For details of memcach API, see the following URL,
http://code.sixapart.com/svn/memcached/trunk/server/doc/protocol.txt .

High scalability and elasticity for low operation cost

Kai is a distributed datastore consisting of a cluster of several processes called nodes. It is based on peer-to-peer architecture, and so does not have a single master node, which would be a single point of failure. The storage capacity of the cluster is roughly determined by the number of cluster nodes. The nodes are easily added to or removed from the cluster without interrupting operation. This elasticity of the capacity obviates a prior capacity planning and eliminates up-front capital expense.

Kai's cluster scales well. We conjecture that Kai scales up to hundreds of nodes, though our experiments have been done with tens of nodes because of equipment limitations. To organize cluster nodes, membership information (e.g. a list of cluster nodes) is shared among all nodes by using the epidemic (gossip) protocol, which provides rapid and robust information spreading mechanism; a node periodically exchanges information to a randomly chosen node. This simple mechanism shows exponential growth of the number of nodes sharing the information. Moreover, this information spreading is not stopped even if some nodes are going down, as epidemic diseases spread unlimitedly.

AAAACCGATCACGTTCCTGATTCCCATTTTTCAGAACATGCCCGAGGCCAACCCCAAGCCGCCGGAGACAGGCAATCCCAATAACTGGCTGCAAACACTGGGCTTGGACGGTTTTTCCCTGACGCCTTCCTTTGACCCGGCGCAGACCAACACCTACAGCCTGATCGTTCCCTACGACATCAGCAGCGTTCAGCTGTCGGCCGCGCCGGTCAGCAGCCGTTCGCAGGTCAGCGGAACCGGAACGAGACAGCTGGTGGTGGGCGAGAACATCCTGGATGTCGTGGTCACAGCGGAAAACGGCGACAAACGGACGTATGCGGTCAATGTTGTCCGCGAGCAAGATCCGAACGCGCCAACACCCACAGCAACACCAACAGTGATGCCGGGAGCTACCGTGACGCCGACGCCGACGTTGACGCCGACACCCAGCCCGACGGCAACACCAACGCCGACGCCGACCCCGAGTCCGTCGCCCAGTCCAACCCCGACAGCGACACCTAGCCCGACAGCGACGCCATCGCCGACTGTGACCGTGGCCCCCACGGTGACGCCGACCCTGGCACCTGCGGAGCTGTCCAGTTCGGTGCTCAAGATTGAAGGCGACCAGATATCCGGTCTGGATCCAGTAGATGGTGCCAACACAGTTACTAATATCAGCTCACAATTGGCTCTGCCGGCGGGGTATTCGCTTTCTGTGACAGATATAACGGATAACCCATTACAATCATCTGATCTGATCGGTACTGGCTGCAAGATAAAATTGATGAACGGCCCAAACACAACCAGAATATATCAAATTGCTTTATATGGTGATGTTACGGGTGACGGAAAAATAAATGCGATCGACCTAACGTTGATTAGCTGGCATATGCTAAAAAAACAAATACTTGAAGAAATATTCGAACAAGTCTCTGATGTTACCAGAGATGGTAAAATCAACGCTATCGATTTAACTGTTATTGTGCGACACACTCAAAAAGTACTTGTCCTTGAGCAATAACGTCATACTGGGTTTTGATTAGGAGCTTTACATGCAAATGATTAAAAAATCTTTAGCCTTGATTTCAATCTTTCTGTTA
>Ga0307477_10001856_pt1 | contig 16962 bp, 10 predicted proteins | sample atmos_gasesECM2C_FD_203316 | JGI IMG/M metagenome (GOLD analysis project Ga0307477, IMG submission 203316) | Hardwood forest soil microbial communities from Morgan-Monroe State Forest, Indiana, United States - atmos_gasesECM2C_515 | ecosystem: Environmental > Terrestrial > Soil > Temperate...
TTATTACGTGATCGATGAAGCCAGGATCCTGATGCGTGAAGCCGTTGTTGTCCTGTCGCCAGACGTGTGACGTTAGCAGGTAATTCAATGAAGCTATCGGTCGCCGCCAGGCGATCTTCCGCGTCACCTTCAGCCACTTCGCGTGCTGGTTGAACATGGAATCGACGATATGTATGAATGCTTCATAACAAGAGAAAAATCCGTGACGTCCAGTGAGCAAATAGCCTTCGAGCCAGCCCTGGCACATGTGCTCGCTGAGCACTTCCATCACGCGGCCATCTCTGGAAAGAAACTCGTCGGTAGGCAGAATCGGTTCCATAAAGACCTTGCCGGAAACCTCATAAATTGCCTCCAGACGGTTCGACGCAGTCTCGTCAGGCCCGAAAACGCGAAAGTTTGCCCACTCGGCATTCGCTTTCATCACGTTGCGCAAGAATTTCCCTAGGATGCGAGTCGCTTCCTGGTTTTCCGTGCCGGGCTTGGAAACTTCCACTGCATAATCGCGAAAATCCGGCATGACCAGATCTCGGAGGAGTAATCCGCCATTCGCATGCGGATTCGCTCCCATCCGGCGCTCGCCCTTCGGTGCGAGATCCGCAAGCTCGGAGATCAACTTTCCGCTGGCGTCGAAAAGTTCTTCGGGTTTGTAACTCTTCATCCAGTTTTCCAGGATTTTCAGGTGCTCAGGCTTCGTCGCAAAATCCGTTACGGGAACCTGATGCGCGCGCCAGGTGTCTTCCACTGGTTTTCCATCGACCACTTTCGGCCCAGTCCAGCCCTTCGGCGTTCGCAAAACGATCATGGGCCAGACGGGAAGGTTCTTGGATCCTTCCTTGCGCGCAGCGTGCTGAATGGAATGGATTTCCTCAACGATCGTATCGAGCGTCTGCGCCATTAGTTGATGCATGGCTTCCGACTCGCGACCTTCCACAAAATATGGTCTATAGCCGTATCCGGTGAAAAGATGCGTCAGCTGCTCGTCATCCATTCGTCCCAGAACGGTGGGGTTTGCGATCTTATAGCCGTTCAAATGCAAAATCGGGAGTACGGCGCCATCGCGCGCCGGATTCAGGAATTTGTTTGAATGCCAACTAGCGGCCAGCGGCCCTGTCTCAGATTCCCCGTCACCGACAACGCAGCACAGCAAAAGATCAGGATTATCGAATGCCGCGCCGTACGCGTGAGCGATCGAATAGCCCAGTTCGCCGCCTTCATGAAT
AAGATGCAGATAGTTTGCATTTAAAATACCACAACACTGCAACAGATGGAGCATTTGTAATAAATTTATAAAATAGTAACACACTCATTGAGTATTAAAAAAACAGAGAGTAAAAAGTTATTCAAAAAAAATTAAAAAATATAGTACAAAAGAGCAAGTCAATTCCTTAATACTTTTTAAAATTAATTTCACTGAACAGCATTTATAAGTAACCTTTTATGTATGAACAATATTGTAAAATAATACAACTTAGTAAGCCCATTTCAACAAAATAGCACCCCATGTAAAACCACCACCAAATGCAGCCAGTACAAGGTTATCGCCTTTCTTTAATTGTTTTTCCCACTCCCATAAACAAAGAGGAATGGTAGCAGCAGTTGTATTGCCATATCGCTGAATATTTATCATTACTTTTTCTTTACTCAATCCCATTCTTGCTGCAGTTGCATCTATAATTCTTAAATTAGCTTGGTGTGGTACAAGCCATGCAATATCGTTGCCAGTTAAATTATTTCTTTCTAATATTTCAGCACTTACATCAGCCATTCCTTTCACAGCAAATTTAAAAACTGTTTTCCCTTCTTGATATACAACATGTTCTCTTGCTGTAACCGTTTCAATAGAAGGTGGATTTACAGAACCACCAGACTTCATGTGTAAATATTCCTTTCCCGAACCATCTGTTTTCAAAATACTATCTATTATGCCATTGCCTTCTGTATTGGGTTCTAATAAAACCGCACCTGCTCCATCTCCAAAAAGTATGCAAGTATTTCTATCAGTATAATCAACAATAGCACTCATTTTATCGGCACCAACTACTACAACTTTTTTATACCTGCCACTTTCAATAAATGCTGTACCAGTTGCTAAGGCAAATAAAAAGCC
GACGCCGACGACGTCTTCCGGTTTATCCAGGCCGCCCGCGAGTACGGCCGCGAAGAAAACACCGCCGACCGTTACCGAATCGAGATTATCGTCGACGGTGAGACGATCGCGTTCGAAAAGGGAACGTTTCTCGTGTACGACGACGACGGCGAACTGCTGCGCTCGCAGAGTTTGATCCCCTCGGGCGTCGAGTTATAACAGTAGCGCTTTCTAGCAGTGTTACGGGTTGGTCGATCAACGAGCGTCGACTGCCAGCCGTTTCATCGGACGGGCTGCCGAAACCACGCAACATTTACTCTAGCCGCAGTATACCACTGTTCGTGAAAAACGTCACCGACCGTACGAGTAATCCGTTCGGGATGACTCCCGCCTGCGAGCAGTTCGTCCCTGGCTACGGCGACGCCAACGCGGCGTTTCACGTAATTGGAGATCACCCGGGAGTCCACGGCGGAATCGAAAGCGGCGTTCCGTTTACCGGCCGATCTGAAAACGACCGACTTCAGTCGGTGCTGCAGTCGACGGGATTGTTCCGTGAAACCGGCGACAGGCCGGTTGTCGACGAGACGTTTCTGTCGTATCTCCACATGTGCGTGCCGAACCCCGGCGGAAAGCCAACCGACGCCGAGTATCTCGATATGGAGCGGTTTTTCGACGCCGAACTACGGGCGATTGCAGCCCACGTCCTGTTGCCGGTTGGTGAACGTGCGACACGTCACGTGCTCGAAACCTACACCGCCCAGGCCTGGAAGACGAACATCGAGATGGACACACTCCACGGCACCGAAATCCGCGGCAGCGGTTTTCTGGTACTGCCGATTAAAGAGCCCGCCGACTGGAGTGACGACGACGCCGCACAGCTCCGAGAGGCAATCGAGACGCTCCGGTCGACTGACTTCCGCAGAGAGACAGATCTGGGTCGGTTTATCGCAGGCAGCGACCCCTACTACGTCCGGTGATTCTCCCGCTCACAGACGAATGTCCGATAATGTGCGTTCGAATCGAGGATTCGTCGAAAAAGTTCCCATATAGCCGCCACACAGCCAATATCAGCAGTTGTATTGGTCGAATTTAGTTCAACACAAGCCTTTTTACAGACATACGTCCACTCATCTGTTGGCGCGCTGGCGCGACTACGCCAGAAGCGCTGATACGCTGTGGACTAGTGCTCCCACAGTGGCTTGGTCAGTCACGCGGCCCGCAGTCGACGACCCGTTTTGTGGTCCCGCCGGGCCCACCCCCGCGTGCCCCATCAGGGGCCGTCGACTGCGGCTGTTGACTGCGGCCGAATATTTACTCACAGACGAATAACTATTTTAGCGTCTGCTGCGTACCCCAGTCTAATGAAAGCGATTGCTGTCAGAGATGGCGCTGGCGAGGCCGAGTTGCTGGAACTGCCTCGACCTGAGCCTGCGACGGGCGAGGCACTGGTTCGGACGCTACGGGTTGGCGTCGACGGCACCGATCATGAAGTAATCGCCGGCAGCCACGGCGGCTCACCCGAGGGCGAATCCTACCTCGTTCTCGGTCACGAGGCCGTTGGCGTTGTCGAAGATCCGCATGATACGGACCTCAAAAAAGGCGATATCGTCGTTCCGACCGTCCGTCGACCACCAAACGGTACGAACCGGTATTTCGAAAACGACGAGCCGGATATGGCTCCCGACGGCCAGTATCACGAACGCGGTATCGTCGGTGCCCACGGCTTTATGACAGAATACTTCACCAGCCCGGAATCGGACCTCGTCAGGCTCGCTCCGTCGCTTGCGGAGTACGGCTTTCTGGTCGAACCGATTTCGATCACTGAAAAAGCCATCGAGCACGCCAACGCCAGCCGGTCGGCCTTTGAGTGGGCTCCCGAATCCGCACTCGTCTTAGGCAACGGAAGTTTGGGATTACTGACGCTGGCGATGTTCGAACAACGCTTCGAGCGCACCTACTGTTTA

Epidemic protocol
Fig. 2: An example of the epidemic protocol; The failure of node2 is detected and shared by spreading the information randomly.

While the epidemic protocol works well despite its simplicity, we plan to implement more sophisticated mechanism like Chord for more scalability in the future version of Kai.

Load balancing and reliability

In Kai, all data (key-value pairs) are partitioned and replicated among the cluster nodes. The partition and replication rules follow the consistent hashing algorithm.

The consistent hashing provides a hash table functionality that maps keys to nodes. In traditional hash tables (e.g. modulo operation), a change in the membership of cluster nodes causes remapping of nearly all keys. This means that almost all data is reallocated whenever adding or removing nodes. This reallocation process possibly imposes large load on the nodes. In contrast, only 1/n keys are remapped in the consistent hashing, where n is the number of cluster nodes.

Reallocation ratio
Fig. 3: Reallocation ratio in the modulo operation and the consistent hashing; in contrast to the modulo, reallocation ratio is improving (decreasing) with increasing the number of nodes in the consistent hashing.

In the consistent hashing, keys and nodes are placed on the hash ring according to their hash values. A key is mapped to N following nodes on the ring clockwise; a value corresponding to the key is replicated in the N nodes. If a node of the key is going down, the next node on the ring is informed by the epidemic protocol and gets the corresponding value from the other available nodes. In this way, the number of replications is kept consistent. The number of replications can be configured for each cluster.

Consistent hashing
Fig. 4: An example of the consistent hashing; the key is stored in the following N nodes, node2, node5, and node4.

Consistent hashing, cont'd
Fig. 5: An example of the consistent hashing; when node2 is going down, the key is stored in the next node, namely, node6.

High availability with low latency and eventual consistency